Circular furniture flows
In Sweden, furniture is produced to the sum of about 23 billion SEK a year . About a quarter of this is office furniture. Although much furniture is of very high quality, many are disposed of well before their technical lifetime has come to an end. This can be due to relocation of business, furniture being outdated in their designs or functions, or simply because the business and its needs have changed.
Office furniture production in Sweden is expected to contribute to climate impact with more than 150,000 tons of CO2 equivalents per year. This climate impact and resource consumption can be substantially reduced if shifting from today’s linear to circular business models. An environmental assessment of the developed business models show a potential reduction of raw materials with around 50% and of CO2 equivalents with around 30% compared to existing practices. When introduced in the entire sector, this amounts to a reduction of 45,000 tons CO2 equivalents annually, in Sweden alone. This saving is substantial and corresponds to a car driving 6000 laps around the world, or 8% of the emissions from heating all housings in Sweden, or 3% of the chemistry industry emissions in Sweden, or 810 000 iPhone7, including use in 3 years.
In addition, the new business models will generate local work opportunities, such as new jobs in trading and re-distribution of furniture, remanufacturing, maintenance and repair. The amount of needed local work staff is judged to be substantial and well above 100 after 5 years.
Replace the linear system with circularity
Today’s linear system often leads to well-functioning furniture being disposed of when they are considered to be outdated, have a need for repair or no longer meets a need in the existing organization.
We think we need to use circular economy, and more specifically: circular furniture flows, where the furniture is being renovated, repaired and sold again.
By circular furniture flows, we mean production and consumption systems where furniture or parts of furniture are reused and/or repaired to return to the system at different stages.
Recycling of materials uses circular flows but implies production of new furniture with recycled material. The idea in this innovation is to make the loops in the system as short as possible to preserve the greatest amount the value already worked into the product, for example, through refurbishment or reuse. In this way we use the basis of the concept of circular economy fully as we see it.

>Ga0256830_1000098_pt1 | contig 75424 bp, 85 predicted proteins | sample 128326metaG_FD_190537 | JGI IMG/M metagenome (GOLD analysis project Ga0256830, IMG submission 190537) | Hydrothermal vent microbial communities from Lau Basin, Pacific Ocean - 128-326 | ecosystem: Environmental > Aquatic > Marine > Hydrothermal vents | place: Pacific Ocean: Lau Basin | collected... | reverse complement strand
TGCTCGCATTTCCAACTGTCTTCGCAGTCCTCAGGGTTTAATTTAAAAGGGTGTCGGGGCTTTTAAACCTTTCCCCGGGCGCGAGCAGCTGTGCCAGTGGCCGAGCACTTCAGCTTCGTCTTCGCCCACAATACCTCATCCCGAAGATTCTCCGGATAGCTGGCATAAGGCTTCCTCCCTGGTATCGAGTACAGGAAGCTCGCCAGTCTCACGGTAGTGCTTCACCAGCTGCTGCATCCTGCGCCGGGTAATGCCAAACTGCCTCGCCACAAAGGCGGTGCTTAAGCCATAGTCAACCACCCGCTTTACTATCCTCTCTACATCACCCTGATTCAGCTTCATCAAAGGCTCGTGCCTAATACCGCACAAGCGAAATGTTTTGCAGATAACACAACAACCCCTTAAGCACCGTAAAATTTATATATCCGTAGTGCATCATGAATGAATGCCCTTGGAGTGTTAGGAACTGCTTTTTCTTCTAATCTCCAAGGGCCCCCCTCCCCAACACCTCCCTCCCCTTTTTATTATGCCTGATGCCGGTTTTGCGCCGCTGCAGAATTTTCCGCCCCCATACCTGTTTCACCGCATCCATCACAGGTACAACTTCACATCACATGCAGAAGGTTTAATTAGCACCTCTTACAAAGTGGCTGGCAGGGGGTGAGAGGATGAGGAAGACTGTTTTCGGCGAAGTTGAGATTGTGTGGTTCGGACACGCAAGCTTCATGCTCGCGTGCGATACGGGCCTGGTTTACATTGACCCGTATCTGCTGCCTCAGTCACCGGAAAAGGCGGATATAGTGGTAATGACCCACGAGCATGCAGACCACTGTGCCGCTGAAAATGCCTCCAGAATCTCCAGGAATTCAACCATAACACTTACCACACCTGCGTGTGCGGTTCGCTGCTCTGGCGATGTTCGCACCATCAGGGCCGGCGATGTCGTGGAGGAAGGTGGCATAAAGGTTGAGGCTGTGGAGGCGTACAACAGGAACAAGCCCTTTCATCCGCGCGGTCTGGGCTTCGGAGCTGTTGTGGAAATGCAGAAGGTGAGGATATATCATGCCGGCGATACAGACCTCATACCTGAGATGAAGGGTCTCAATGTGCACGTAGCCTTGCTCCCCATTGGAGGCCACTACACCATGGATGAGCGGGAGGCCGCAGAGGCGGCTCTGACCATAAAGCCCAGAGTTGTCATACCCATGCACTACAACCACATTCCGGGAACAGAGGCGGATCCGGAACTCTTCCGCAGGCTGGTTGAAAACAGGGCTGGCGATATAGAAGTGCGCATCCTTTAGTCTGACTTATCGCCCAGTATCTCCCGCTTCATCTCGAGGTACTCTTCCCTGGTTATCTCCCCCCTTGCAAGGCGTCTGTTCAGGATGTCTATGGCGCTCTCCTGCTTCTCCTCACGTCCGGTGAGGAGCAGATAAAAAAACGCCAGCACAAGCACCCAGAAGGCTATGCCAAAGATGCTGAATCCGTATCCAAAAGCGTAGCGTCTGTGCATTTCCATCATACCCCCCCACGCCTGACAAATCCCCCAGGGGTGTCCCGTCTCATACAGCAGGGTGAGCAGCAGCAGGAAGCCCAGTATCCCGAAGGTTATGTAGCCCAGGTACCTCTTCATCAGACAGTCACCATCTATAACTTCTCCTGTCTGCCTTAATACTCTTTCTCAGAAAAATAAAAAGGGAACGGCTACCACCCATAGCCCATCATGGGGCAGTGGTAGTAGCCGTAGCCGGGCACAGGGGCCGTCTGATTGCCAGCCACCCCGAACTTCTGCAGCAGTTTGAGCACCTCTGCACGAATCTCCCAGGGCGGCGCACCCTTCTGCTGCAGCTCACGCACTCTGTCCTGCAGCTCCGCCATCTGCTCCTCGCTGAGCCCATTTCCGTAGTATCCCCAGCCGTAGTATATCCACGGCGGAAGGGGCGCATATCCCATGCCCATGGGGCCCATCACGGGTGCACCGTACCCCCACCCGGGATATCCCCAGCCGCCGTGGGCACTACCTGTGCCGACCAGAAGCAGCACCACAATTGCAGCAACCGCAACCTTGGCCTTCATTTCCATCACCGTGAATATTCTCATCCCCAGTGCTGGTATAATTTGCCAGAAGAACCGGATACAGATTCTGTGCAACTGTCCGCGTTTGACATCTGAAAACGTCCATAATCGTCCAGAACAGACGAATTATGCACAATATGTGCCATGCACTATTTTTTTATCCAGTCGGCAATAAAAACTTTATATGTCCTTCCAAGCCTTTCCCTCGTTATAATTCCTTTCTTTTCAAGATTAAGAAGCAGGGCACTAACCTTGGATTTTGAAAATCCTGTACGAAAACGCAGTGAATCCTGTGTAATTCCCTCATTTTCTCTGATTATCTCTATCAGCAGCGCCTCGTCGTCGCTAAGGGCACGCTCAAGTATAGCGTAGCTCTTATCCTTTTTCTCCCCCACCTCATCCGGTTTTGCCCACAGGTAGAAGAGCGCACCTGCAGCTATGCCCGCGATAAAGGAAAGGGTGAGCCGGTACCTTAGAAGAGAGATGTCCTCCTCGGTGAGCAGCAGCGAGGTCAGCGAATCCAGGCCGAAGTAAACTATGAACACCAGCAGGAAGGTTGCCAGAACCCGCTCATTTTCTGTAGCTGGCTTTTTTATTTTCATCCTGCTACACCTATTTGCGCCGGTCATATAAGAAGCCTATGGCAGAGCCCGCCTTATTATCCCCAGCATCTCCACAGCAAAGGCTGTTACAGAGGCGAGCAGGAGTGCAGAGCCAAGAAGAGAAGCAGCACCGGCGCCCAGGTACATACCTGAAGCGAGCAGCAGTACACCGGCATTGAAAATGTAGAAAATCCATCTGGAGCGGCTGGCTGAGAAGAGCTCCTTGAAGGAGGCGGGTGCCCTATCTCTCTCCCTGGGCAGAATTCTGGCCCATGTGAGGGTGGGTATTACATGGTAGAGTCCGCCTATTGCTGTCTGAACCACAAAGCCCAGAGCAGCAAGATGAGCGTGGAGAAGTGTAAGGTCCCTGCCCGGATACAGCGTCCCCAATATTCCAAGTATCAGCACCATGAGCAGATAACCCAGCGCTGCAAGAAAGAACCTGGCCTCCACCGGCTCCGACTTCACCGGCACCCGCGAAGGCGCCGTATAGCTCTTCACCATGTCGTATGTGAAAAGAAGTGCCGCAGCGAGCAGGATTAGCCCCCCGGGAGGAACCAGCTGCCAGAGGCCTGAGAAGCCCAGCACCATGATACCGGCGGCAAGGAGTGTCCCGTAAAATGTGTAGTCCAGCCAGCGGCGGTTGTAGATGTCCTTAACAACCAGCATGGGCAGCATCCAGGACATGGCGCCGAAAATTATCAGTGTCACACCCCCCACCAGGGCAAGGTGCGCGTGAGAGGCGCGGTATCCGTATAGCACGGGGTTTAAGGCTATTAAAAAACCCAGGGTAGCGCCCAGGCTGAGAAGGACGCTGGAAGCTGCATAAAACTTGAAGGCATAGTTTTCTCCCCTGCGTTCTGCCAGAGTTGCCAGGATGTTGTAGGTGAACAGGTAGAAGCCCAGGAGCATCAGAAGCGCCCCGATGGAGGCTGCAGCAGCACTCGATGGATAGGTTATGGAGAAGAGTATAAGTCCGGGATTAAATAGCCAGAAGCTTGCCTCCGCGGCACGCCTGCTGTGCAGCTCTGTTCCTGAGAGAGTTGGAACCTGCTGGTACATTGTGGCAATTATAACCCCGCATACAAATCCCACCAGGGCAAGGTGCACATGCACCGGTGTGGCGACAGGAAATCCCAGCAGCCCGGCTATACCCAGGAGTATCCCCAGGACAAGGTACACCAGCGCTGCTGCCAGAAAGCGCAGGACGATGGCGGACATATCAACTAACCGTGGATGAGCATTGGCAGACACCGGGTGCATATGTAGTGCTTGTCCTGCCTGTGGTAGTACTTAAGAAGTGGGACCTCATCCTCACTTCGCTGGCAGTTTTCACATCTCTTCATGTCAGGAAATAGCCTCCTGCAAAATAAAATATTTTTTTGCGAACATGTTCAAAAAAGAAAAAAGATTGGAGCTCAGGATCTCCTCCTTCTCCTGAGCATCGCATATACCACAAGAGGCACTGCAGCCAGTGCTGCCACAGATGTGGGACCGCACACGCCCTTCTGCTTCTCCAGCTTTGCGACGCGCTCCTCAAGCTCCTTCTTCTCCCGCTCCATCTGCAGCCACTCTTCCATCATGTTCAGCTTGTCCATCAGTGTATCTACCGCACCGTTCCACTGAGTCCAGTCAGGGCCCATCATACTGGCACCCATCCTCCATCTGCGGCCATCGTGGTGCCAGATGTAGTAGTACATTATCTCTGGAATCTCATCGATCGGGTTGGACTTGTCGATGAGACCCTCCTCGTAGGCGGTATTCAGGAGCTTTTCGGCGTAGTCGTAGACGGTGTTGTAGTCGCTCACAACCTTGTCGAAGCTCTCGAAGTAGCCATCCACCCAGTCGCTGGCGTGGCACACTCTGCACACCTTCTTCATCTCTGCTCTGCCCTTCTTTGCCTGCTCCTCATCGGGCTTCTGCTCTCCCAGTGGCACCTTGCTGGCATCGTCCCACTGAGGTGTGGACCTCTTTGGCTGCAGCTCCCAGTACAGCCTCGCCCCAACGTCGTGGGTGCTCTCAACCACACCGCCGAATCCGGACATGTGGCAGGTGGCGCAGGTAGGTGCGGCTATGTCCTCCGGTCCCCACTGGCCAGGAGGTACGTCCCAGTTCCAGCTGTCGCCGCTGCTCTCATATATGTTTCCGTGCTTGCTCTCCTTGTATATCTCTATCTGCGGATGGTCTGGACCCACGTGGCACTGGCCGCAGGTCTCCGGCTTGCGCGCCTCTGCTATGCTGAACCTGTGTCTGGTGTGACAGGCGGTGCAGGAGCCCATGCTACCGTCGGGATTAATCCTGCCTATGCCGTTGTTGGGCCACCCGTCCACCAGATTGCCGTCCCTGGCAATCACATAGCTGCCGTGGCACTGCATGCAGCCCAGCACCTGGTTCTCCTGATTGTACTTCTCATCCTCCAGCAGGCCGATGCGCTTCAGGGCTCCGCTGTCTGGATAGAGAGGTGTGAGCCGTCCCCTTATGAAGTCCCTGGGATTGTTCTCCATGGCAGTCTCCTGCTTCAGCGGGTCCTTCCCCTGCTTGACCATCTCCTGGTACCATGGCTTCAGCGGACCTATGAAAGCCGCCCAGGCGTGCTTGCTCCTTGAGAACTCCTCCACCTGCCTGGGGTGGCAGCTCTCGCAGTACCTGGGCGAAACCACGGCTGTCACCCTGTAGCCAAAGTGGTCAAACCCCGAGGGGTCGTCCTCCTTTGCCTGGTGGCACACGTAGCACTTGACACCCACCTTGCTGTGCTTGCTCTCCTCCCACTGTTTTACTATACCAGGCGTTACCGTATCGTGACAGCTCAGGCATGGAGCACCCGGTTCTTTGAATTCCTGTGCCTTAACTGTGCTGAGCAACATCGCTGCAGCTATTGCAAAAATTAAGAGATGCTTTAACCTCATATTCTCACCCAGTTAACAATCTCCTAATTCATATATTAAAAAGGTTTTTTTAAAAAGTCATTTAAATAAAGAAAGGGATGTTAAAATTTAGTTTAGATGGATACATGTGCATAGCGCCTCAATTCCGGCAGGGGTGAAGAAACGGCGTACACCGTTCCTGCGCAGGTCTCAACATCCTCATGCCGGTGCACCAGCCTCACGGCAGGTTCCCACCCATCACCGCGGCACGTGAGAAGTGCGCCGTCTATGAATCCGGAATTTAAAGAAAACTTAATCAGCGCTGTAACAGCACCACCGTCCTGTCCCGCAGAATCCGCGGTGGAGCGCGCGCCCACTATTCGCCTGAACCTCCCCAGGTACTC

One expectation is that these shorter loops simultaneously increase the system’s environmental, economic and social sustainability. In this way it is possible to use a smaller proportion of natural resources, impact on climate is reduced, raw material and production costs are cut, and local jobs are created.
From ad hoc to applied practice
The idea of circular economy has been highlighted and tested in a number of industries and applications. Examples include new business models and designs, e.g. in renting services in all from printers to cars, to modularly designed phones or remanufactured components. What is unique in this innovation is that we collect partners from the complete value chain of the system, to jointly design and test new business models and lower the barriers for success. This includes a range of manufacturers and large customers, together with retailers and industry associations. This is one key factor supporting and making circular economy go from a few ad hoc examples to a new accepted and applied practice for the business. The most significant improvement to status quo is that the entire industry now is discussing the need of this shift in mindset, and how to make it happen in a broad scale.
A circular economy will not be realized unless new business models are developed, accepted and adopted by both producers and customers. Our innovation is a furniture industry with new collaboration among actors, based on new business models and new product design, which has made flows of office furniture more circular.
The initiative is funded by Vinnova in Sweden.
 Reference: TMF.
 Reference: SP-rapport 2017:32.
 Reference: Trafikverket.
 Reference: Naturvårdsverket.
 Reference: Naturvårdsverket.